Trying to Save Robert E. Lee's Home


For decades, the small stone house on Seminary Ridge from which Confederate Gen. Robert E. Lee commanded his army during the Battle of Gettysburg has been unprotected and surrounded by commercial development. But thanks to a national fundraising campaign announced today by the Civil War Trust and other national and Pennsylvania conservation leaders, permanent preservation of General Lee’s Headquarters may soon be realized.

“From Independence Hall to Gettysburg and the Flight 93 memorial, the Pennsylvania landscape bears witness to some of the most pivotal moments in American history,” said Governor Tom Corbett. “It is an honor for me to be here as we announce a campaign to ensure that another chapter in that story remains available to our children and grandchildren.”

To make that vision a reality, the Civil War Trust formally launched the $5.5 million national fundraising campaign to acquire the four-acre Lee’s Headquarters site during a news conference on Seminary Ridge this morning. Also attending the news conference were First Lady Susan Corbett, representatives of the U.S. Department of the Interior and National Park Service, state and local officials, and representatives of the Gettysburg Foundation, Journey Through Hallowed Ground National Heritage Area, and Lutheran Theological Seminary.

“Projects like this — where we have the opportunity to save sites of indisputable significance to the outcome of the Civil War and, with it, the shaping of our nation — are exactly why the Civil War Trust exists,” remarked organization president James Lighthizer.

Thanks to the generosity of major donors, a considerable portion of the fundraising goal has already been met. In addition, the Trust expects to apply for a Civil War Land Acquisition Grant of up to $1.5 million from the American Battlefield Protection Program, an agency within the National Park Service. The Trust must raise the remaining $1.1 million by the end of 2014.

The property played a key role in combat on July 1, 1863, and includes two historic buildings, notably the Mary Thompson House, used throughout the remainder of the battle as Robert E. Lee’s headquarters. Since 1921, a museum has operated out of the house, with other businesses, including a 48-room hotel and a restaurant, occupying adjacent modern buildings. The Trust’s purchase agreement with the Belmar Partnership includes the 4.1 acre-property and all buildings on the site.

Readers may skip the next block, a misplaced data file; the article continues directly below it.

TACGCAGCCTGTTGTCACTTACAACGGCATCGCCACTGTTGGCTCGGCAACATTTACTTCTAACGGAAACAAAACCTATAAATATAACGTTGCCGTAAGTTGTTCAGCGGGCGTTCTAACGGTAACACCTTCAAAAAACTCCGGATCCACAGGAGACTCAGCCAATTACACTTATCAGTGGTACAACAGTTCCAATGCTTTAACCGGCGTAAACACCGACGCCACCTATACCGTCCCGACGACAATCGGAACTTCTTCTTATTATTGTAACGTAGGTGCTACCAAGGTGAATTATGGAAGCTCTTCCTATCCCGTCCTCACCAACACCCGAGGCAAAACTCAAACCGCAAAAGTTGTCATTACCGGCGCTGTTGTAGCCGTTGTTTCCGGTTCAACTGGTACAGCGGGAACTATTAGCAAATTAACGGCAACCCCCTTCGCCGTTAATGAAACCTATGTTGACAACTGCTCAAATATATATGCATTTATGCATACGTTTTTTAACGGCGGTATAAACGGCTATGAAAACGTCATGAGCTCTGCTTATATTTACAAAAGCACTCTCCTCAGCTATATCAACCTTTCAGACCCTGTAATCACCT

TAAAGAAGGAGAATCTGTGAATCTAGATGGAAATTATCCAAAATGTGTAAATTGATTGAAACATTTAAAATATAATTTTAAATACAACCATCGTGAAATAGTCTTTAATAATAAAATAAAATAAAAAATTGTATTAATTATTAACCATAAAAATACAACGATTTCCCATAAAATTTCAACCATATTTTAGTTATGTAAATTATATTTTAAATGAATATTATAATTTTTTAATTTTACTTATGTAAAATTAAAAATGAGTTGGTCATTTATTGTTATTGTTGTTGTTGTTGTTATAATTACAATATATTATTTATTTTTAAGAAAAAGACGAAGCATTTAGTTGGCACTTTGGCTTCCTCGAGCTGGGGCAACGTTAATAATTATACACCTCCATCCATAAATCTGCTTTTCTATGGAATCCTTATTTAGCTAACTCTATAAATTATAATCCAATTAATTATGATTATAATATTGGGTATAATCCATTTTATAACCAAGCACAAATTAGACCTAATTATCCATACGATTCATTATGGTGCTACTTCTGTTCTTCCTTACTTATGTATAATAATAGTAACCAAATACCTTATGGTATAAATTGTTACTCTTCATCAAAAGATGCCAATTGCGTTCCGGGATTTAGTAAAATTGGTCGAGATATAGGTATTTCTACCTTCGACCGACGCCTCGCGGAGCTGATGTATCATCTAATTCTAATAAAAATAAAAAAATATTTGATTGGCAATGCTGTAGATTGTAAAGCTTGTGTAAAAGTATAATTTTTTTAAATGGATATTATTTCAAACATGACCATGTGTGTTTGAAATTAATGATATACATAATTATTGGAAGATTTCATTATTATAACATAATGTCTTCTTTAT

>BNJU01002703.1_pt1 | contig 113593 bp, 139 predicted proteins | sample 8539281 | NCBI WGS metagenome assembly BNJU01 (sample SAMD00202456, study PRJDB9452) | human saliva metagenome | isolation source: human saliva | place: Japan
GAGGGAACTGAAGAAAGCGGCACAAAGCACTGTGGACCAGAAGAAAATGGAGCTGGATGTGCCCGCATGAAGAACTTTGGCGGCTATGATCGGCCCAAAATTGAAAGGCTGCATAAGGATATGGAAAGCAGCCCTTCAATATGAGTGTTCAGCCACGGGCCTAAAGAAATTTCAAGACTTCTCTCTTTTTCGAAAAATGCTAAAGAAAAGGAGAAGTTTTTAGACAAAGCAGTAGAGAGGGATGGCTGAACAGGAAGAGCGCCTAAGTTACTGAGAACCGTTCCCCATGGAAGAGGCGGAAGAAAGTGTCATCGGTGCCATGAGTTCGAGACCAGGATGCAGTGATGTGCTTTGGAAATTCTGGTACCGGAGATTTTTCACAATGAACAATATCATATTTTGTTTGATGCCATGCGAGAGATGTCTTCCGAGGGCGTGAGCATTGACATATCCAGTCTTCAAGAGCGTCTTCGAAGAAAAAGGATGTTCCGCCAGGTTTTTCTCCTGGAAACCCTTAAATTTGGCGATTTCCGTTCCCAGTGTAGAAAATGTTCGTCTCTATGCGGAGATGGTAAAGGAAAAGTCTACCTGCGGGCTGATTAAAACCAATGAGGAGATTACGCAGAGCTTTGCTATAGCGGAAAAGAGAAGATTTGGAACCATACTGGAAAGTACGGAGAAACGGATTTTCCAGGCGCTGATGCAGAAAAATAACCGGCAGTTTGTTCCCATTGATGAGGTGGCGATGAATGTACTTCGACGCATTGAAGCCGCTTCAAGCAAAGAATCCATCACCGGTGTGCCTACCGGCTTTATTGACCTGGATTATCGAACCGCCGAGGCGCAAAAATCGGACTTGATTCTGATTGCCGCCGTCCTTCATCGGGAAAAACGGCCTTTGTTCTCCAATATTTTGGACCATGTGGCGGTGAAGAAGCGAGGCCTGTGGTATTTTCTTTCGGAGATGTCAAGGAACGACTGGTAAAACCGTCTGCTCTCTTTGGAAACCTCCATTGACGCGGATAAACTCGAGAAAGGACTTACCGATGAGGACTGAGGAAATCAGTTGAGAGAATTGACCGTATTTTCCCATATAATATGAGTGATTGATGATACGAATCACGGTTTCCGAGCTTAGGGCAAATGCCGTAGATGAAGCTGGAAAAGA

“To the preservation community, this land was long considered lost,” said Deputy Secretary of the Interior Mike Connor. “Thus, the journey we embark upon today is especially meaningful — we are not just protecting a piece of American heritage, we are reclaiming it for future generations.”

The sale is expected to be completed by early 2015. Prior to the acquisition, the Quality Inn at General Lee’s Headquarters, under the management of Impact Hospitality, and the Appalachian Brewing Company will continue normal operations. Once those operations have concluded, the Civil War Trust will begin the restoration phase of the project.

“This transaction is yet another example of the way relationships like the one we enjoy with the Civil War Trust add immeasurably to the strength of the National Park Service,” said NPS Director Jonathan B. Jarvis.

After purchasing the property, the Trust will work closely with Gettysburg Foundation — the nonprofit partner that owns and operates the Museum and Visitor Center at Gettysburg National Military Park and pursues a broad preservation mission including land, monument and artifact preservation, as well as battlefield rehabilitation — who will steward the property, ensuring its safekeeping and maintaining public access. Eventually, this land will be donated to the National Park Service for incorporation into the existing battlefield park.

“In the protection of Lee’s Headquarters, the Trust and the Foundation have the opportunity to shepherd and safeguard one of the most exciting historic resources on the battlefield,” said Gettysburg Foundation chairman Robert Kinsley. “Together, we will see that this site is protected for future generations, and becomes the property of the American people.”

Learn more at

The Civil War Trust is the largest nonprofit battlefield preservation organization in the United States.  To date, it has preserved more than 39,000 acres of battlefield land in 20 states, including 940 acres at Gettysburg. Learn more at, the home of the Civil War sesquicentennial.

All opinions expressed on USDR are those of the author and not necessarily those of US Daily Review.

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